I'm not saying I agree with Hogan.. He should have left it there. I know the point of these phones in the wild is to perform field testing. But perhaps you could have left it at home when going to a bar to celebrate. Plenty of other opportunities to field test it


That is sort of like blaming a rape victim who got wasted and guys took advantage of that......

Don't blame the thief.... Blame the person who lost the phone..... The thief is the real victim here.....
Rating: 22 Votes
27 months ago
I would have contacted someone at Apple to set up a meeting where I could return the iPhone. That would be the right thing to do.
Rating: 21 Votes
27 months ago
Awww

Poor baby criminal suffered stress while committing his crimes. Me feel so sorry for him.
Rating: 16 Votes
27 months ago
"The charges were related to a more than century-old law California law requiring finders of lost property who can identify the likely owner to attempt to return the property"

Whats that supposed to mean? Is steeling old fashioned now?

The guy clearly knew what it was and who the owner was. He is a thief and was lucky to get probation!
Rating: 12 Votes
27 months ago
All would have been avoided if the owner didn't get wasted and remembered his phone. :rolleyes:
I'm not saying I agree with Hogan.. He should have left it there. I know the point of these phones in the wild is to perform field testing. But perhaps you could have left it at home when going to a bar to celebrate. Plenty of other opportunities to field test it
Rating: 8 Votes
27 months ago
it's just a phone :eek:

don't take what is not yours
Rating: 7 Votes
27 months ago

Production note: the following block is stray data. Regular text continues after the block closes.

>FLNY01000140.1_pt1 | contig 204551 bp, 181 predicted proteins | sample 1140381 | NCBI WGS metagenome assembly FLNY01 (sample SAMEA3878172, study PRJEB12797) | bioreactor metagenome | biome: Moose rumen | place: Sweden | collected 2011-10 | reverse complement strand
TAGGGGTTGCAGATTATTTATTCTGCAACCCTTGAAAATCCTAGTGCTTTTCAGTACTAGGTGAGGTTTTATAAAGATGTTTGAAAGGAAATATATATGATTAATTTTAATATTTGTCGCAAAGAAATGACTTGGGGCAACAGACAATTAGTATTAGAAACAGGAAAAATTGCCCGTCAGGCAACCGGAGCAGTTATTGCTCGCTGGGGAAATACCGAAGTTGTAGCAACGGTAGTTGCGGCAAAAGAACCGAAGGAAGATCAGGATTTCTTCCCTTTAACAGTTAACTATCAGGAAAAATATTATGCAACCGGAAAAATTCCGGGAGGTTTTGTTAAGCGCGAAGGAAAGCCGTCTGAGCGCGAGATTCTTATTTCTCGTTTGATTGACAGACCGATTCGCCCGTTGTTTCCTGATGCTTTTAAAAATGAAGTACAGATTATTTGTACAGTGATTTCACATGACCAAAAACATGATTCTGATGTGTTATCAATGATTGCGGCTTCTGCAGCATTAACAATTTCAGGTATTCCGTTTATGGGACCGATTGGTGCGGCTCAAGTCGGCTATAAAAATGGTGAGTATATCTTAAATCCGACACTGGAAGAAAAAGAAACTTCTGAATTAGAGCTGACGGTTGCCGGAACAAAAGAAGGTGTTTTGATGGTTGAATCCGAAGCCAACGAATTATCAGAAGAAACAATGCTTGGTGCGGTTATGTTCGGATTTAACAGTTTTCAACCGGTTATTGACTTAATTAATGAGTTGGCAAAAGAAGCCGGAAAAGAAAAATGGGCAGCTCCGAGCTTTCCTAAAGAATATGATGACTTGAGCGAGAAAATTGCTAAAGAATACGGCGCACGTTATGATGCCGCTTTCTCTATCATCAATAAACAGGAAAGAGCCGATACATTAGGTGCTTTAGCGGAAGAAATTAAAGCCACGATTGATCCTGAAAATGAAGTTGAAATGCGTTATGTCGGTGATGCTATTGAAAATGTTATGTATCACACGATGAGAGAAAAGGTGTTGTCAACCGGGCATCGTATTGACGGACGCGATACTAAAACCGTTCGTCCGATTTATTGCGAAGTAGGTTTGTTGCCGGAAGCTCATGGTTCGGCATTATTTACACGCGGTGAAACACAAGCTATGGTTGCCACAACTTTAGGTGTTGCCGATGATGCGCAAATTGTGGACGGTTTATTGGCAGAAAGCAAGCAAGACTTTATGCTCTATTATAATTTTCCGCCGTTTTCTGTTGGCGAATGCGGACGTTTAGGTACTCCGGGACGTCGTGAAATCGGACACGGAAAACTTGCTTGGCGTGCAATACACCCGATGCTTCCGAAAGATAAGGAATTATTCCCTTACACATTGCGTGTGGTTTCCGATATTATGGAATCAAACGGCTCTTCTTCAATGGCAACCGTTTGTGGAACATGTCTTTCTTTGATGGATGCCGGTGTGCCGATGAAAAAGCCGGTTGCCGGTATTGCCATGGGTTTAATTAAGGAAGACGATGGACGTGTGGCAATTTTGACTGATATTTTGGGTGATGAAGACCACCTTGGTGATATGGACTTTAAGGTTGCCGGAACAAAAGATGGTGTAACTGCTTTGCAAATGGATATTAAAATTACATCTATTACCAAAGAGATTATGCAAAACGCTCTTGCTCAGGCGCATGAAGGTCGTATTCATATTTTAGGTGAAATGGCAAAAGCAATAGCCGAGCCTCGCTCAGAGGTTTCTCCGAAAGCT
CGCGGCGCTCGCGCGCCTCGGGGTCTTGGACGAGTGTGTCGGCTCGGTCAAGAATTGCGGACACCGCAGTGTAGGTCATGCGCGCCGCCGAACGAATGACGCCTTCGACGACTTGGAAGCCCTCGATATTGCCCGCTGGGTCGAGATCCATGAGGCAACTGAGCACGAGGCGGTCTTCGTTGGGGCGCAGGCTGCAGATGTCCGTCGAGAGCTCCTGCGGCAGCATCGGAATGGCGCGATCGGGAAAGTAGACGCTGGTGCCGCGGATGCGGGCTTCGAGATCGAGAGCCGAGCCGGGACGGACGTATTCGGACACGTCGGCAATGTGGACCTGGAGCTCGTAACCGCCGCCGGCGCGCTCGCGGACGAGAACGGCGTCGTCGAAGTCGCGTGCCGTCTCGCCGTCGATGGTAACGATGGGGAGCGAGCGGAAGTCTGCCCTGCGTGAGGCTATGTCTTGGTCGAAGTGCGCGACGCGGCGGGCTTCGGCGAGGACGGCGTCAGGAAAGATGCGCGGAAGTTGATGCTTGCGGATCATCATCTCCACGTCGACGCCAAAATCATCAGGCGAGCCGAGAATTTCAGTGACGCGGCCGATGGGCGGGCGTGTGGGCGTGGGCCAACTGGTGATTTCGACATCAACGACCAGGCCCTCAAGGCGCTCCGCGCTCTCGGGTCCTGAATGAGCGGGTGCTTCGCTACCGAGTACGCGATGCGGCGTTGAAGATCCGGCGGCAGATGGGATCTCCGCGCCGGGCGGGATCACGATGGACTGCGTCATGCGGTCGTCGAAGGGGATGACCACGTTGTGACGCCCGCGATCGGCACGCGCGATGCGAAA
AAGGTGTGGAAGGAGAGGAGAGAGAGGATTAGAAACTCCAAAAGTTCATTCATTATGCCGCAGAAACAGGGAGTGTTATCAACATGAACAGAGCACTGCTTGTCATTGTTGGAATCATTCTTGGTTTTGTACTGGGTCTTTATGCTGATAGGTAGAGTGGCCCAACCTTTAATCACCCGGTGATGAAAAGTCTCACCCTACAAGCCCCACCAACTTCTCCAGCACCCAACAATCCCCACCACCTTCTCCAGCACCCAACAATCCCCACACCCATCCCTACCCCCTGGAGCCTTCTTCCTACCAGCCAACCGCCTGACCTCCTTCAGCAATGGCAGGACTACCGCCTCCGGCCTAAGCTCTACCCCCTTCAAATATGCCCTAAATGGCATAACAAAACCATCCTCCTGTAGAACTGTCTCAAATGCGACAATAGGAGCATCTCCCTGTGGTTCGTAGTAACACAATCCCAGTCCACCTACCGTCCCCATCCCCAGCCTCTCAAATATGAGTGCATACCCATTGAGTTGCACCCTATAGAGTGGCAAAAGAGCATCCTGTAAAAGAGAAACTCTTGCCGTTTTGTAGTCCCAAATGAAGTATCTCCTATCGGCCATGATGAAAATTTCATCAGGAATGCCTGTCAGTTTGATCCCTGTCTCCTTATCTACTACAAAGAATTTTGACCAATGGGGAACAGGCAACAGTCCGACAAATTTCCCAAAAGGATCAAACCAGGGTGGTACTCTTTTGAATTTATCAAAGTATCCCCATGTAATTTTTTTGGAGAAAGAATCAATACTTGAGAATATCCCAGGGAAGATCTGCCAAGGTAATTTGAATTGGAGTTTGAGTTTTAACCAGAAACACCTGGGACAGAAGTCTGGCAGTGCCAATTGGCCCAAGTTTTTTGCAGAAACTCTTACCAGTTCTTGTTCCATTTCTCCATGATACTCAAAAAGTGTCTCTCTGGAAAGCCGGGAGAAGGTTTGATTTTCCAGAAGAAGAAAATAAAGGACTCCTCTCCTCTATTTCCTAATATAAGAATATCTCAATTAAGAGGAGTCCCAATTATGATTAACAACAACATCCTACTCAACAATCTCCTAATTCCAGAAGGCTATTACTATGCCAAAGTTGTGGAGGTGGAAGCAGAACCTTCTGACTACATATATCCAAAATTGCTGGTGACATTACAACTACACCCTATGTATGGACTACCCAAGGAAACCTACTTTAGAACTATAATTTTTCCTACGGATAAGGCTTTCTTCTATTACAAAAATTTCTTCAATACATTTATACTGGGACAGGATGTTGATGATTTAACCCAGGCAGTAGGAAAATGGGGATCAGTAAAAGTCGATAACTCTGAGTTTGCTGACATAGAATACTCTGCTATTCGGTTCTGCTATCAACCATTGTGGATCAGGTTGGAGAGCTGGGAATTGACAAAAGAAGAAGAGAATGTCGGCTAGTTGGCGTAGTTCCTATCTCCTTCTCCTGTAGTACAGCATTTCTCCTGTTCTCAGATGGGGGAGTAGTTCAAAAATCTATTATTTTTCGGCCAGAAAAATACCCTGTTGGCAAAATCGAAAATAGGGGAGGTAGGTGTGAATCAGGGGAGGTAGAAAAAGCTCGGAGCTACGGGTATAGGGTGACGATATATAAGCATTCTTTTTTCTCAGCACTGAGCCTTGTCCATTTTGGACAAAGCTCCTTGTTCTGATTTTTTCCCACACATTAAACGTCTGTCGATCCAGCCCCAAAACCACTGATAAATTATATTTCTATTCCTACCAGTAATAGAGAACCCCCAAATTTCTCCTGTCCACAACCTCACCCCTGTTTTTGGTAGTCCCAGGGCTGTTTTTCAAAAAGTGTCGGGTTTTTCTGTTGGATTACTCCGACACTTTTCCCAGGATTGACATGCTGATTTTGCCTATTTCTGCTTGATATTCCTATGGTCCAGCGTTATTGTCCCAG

I probably wouldn't think to sell it, but I would definitely post pictures on the internet about the story.

1) Take pictures of unreleased iPhone 4
2) Return iPhone 4 to bar manager
3) Setup website with pictures and ads, etc.
4) ???
5) Profit!

Seriously, you could have watermarked the pictures, all the techblogs would have linked to your website, and your traffic would have gone through the roof. You would have avoided any legal troubles/costs and generated a nice handful of revenue.
Rating: 7 Votes
27 months ago

"Gizmodo had paid $5,000 up front for the device, but Hogan notes that he spent much more than that on legal fees related to his defense."

Tsk tsk. He should've called Larry H. Parker.


He should've called Saul!
Rating: 7 Votes
27 months ago

Reading comprehension, the Apple employee isn't the victim, there isn't one in this case. Again, personal responsibility, something most people these days don't understand. You don't want someone to take you items, don't leave them unattended in a bar. Now he probably should have attempted to return it but "theft" it is not (again unless your'e in California where being careless aka an idiot is legally protected) .


So if I left my car keys at the bar, it makes it ok for you to take them and my car?

Sorry, it is theft. The moment he took the phone and never made an attempt to return it to its owner.
Rating: 5 Votes